Many times, home owners decide to paint their aluminum siding. This decision is usually based on appearance. If the surface of your siding is in poor condition or if you want to change the color you too might decide to use paint. To begin, you will need to clean the siding thoroughly. When the aluminum siding is completely dry, you should brush on two thin coats of an oil or latex base metal primer designed for bare aluminum. When this is dry, using fine sandpaper, you should feather, or sand smooth any ridges or irregularities. Finally add a thin top coat of an acrylic paint with a flat or semi-gloss finish. Since aluminum expands and contracts with changes in the weather, make the paint coats as thin as possible to avoid cracking. Be sure and talk to your paint dealer when choosing your pains since with some paints you have to apply an intermediate bond coat.

Most major repairs or replacement of aluminum siding should be done by a professional. In a case where you have decided to make your own repairs, you should know that nonferrous metals such as aluminum can usually be found at hardware stores and building supply stores.

The thickness of metal is measured in gauge numbers. The lower the gauge number is, the thicker the metal. The most common systems are the Brown and Sharpe or American Wire Gauge for nonferrous metals. Be sure when you follow patterns or order stock to ask for a chart that will help you compare these systems. You can also use a gauge plate to roughly measure the thickness of metals. Even more precise would be the micrometer or virnier caliper. If you are planning to replace a single piece of siding you will need to make a pattern from the old piece before tossing it away. This should be done on a heavy weight paper and all the bends and cuts will need to be plainly marked on the pattern. Pay very close attention when you remove the old piece of siding and make notes if necessary since you will be reversing this process when you replace it with the new piece. Bent and cut areas can be marked on the pattern with colored pens to help you remember what the marks represent. Be sure you check all the measurements twice to be sure every part is an exact match. Extremely thin metal, such as aluminum siding, can be cut by scoring it with a utility knife several times along the cut line. Be sure to use a steel ruler as a straight edge. Use a miter box to make any angle cuts in your aluminum siding. You can do this by clamping or holding the metal in the body and using a metal cutting blade with a miter box saw, or a hacksaw to make the cut.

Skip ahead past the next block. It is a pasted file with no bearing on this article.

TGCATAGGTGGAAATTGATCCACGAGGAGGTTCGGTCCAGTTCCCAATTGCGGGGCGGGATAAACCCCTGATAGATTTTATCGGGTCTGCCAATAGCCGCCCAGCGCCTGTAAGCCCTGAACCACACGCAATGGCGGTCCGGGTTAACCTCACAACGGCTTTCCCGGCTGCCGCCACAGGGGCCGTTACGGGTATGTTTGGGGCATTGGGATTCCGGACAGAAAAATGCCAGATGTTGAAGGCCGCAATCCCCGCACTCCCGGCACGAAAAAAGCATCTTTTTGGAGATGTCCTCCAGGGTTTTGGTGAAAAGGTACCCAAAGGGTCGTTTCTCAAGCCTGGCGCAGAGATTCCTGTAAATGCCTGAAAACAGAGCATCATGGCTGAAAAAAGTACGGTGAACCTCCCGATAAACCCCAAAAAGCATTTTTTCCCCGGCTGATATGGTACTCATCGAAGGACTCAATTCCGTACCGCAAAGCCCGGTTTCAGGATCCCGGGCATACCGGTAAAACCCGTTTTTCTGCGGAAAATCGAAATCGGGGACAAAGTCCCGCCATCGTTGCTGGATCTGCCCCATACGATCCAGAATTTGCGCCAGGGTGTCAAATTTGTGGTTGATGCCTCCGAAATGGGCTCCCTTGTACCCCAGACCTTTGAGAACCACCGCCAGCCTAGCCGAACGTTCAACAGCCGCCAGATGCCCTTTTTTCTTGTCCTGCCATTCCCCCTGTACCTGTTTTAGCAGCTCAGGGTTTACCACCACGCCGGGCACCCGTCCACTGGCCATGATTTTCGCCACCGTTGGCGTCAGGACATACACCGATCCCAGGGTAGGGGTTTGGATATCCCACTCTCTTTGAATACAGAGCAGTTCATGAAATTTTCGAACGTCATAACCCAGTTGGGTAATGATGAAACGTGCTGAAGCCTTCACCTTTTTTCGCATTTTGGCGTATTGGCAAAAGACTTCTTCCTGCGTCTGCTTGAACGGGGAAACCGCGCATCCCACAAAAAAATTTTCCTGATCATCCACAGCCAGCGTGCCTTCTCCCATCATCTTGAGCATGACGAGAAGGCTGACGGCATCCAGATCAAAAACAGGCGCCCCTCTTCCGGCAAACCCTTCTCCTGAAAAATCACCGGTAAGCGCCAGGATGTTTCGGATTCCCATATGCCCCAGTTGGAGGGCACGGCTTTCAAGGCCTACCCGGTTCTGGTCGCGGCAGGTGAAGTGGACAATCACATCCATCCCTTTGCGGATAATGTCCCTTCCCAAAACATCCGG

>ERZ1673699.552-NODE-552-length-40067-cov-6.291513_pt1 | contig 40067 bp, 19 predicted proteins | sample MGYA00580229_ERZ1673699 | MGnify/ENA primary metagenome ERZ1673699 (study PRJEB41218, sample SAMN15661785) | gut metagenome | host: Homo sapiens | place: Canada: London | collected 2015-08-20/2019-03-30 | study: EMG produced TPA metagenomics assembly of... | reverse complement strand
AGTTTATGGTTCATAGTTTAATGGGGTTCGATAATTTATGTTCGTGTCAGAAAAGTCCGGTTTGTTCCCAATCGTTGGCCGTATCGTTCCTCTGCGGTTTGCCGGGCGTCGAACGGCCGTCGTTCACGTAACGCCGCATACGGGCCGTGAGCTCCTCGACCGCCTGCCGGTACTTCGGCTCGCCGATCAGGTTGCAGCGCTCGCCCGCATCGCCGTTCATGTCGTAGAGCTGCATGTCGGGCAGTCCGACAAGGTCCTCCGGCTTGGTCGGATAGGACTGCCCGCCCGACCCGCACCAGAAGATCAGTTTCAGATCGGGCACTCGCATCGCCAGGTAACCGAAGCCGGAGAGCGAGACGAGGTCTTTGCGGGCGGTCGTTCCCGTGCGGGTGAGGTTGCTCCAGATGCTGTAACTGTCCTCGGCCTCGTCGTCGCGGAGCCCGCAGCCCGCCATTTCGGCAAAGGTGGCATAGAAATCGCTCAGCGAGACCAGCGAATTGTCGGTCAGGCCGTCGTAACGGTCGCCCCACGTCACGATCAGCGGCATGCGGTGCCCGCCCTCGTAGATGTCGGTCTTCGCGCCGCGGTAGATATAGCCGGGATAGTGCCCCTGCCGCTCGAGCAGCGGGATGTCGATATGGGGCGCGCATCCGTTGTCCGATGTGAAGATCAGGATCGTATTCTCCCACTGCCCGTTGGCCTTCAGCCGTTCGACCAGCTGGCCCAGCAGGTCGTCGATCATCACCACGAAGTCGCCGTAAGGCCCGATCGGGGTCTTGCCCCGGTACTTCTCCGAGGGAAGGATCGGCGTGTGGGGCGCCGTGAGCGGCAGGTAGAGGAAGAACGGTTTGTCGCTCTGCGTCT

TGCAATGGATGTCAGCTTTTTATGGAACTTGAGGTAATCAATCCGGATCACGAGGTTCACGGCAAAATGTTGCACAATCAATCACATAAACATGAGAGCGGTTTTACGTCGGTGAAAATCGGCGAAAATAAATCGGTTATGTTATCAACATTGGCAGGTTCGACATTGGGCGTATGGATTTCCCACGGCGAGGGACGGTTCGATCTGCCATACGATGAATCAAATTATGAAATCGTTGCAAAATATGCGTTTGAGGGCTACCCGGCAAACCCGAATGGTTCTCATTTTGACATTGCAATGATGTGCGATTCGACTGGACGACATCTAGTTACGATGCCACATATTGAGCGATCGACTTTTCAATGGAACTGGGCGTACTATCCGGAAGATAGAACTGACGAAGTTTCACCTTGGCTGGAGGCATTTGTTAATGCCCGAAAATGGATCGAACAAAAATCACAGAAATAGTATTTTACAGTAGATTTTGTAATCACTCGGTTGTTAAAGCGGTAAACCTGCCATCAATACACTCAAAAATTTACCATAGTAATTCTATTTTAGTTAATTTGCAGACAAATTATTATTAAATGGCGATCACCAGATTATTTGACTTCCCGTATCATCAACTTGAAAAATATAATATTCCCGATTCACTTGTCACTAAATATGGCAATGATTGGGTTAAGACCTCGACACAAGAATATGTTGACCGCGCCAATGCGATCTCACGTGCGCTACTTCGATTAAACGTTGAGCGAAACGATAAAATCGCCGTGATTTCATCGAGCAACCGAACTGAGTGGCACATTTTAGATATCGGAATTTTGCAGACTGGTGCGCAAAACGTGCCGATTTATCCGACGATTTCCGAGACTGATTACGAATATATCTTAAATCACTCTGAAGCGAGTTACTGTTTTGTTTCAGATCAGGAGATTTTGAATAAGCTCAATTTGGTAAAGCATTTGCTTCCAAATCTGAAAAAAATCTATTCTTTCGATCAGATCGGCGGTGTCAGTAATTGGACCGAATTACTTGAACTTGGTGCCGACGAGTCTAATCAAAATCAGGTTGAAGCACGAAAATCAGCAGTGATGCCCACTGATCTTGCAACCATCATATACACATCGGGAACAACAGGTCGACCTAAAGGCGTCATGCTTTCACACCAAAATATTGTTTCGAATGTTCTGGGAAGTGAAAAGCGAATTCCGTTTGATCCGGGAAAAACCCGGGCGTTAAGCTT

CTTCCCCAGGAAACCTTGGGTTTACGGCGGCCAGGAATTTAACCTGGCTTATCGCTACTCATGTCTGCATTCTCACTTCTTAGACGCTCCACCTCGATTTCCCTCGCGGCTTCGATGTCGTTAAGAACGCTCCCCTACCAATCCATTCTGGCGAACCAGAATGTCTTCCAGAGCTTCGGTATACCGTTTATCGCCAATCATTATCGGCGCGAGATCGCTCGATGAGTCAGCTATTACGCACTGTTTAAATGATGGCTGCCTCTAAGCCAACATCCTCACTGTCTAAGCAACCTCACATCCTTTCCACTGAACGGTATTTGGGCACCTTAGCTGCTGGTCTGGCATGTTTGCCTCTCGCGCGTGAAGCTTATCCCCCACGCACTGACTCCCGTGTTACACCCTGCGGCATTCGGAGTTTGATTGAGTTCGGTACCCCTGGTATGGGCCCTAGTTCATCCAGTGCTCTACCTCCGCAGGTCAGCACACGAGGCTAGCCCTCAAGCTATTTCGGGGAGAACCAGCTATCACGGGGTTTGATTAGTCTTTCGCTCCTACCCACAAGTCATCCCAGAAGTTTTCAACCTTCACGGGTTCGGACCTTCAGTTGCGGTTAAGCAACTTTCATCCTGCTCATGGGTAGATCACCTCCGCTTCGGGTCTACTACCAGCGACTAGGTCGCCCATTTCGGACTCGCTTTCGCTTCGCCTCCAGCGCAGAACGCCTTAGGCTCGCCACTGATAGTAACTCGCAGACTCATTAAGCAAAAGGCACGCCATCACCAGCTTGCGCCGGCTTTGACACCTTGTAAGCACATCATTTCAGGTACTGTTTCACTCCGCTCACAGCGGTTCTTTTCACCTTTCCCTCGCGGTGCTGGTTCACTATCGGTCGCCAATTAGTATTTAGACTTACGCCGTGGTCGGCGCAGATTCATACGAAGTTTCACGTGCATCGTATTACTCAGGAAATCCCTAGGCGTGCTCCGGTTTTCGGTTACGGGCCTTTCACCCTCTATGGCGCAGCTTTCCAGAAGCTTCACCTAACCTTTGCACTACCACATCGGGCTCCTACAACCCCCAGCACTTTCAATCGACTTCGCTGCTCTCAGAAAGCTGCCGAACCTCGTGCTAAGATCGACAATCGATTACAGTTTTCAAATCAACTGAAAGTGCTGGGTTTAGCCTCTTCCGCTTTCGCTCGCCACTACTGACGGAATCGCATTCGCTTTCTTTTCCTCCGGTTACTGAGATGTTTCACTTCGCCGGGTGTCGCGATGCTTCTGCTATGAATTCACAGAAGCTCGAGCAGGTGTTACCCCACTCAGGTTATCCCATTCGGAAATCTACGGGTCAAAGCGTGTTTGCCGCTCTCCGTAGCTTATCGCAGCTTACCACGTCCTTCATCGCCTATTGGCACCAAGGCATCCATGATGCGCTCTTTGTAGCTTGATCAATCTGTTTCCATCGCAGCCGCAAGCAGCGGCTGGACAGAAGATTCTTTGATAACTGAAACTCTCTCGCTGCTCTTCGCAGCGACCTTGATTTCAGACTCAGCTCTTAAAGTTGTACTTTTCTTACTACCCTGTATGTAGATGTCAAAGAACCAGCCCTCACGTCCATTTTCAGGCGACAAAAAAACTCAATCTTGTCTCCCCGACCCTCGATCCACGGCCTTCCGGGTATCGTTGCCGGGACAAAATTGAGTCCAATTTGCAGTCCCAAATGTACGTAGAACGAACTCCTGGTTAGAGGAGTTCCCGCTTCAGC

When drilling holes in aluminum siding use a drill press to provide stability, accuracy and control. Even a portable electric variable speed drill mounted in a stand can be used. Be sure you choose sharp high speed twist bits for drilling. Mark the locations you will be drilling by denting the center with a punch. It is also wise to back the metal with a piece of scrap wood before drilling. As you drill you can apply several drops of light household oil to keep the cut smooth. When drilling any type of metal you should wear safety goggles to protect your eyes from metal chips. To fold the metal for bends and angles, start by bending it with your gloved hands. Do this slowly moving along the entire fold line and working toward the ends. You can complete the bends and folds with a flat faced mallet. The edges can be finished with a wedge faced hammer.